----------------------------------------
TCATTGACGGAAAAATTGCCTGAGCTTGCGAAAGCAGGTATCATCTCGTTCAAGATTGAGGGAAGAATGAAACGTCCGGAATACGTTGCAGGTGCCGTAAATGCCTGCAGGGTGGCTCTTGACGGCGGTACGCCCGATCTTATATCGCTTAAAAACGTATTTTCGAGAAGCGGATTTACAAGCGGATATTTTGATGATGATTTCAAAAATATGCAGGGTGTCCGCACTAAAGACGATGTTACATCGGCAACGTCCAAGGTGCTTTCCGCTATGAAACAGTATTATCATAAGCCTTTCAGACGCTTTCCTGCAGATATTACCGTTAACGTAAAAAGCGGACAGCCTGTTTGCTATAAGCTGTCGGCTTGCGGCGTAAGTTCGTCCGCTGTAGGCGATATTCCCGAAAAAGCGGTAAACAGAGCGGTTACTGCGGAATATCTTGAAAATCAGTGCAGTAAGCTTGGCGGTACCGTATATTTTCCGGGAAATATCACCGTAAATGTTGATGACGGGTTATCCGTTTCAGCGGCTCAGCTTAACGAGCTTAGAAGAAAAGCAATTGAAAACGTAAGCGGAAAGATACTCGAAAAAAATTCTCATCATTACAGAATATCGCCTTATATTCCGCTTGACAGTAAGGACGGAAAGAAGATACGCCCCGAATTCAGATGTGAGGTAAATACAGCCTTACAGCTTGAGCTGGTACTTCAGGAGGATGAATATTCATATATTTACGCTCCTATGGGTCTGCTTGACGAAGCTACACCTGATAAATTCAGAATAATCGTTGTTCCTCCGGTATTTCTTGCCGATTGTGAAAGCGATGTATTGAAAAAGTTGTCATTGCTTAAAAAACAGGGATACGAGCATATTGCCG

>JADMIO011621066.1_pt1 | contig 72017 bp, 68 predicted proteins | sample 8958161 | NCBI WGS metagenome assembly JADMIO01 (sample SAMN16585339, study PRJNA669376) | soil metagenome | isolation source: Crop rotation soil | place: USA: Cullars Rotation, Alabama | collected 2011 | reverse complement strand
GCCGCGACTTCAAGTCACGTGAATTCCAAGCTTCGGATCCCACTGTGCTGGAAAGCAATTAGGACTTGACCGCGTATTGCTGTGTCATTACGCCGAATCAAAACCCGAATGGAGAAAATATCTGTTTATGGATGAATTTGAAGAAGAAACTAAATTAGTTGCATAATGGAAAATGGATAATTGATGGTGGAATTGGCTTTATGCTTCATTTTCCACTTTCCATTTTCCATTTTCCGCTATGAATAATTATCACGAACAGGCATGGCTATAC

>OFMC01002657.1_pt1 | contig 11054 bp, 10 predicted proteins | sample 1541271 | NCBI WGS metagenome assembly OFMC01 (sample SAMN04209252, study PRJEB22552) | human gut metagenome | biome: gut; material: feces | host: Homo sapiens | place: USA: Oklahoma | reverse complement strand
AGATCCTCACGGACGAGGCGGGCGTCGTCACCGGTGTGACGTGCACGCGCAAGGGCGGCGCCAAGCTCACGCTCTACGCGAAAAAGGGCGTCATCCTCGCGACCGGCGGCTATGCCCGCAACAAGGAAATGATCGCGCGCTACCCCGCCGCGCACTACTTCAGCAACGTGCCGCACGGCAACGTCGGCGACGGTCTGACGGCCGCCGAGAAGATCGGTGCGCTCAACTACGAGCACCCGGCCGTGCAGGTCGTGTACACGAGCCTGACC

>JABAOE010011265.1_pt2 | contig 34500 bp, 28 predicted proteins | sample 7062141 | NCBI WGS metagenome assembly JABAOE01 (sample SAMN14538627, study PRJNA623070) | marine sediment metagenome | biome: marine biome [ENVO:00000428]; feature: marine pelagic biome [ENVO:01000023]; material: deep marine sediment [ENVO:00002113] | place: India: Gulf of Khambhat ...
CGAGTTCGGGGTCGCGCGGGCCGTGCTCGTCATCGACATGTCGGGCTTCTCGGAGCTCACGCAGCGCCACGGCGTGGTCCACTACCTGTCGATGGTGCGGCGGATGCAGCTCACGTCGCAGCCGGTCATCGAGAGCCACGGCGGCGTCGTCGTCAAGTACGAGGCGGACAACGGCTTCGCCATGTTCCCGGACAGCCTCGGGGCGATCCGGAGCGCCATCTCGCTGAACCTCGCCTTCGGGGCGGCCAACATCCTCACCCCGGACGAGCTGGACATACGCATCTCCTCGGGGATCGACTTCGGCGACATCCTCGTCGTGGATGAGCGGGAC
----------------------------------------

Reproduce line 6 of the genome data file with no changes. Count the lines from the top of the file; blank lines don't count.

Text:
>JABAOE010011265.1_pt2 | contig 34500 bp, 28 predicted proteins | sample 7062141 | NCBI WGS metagenome assembly JABAOE01 (sample SAMN14538627, study PRJNA623070) | marine sediment metagenome | biome: marine biome [ENVO:00000428]; feature: marine pelagic biome [ENVO:01000023]; material: deep marine sediment [ENVO:00002113] | place: India: Gulf of Khambhat ...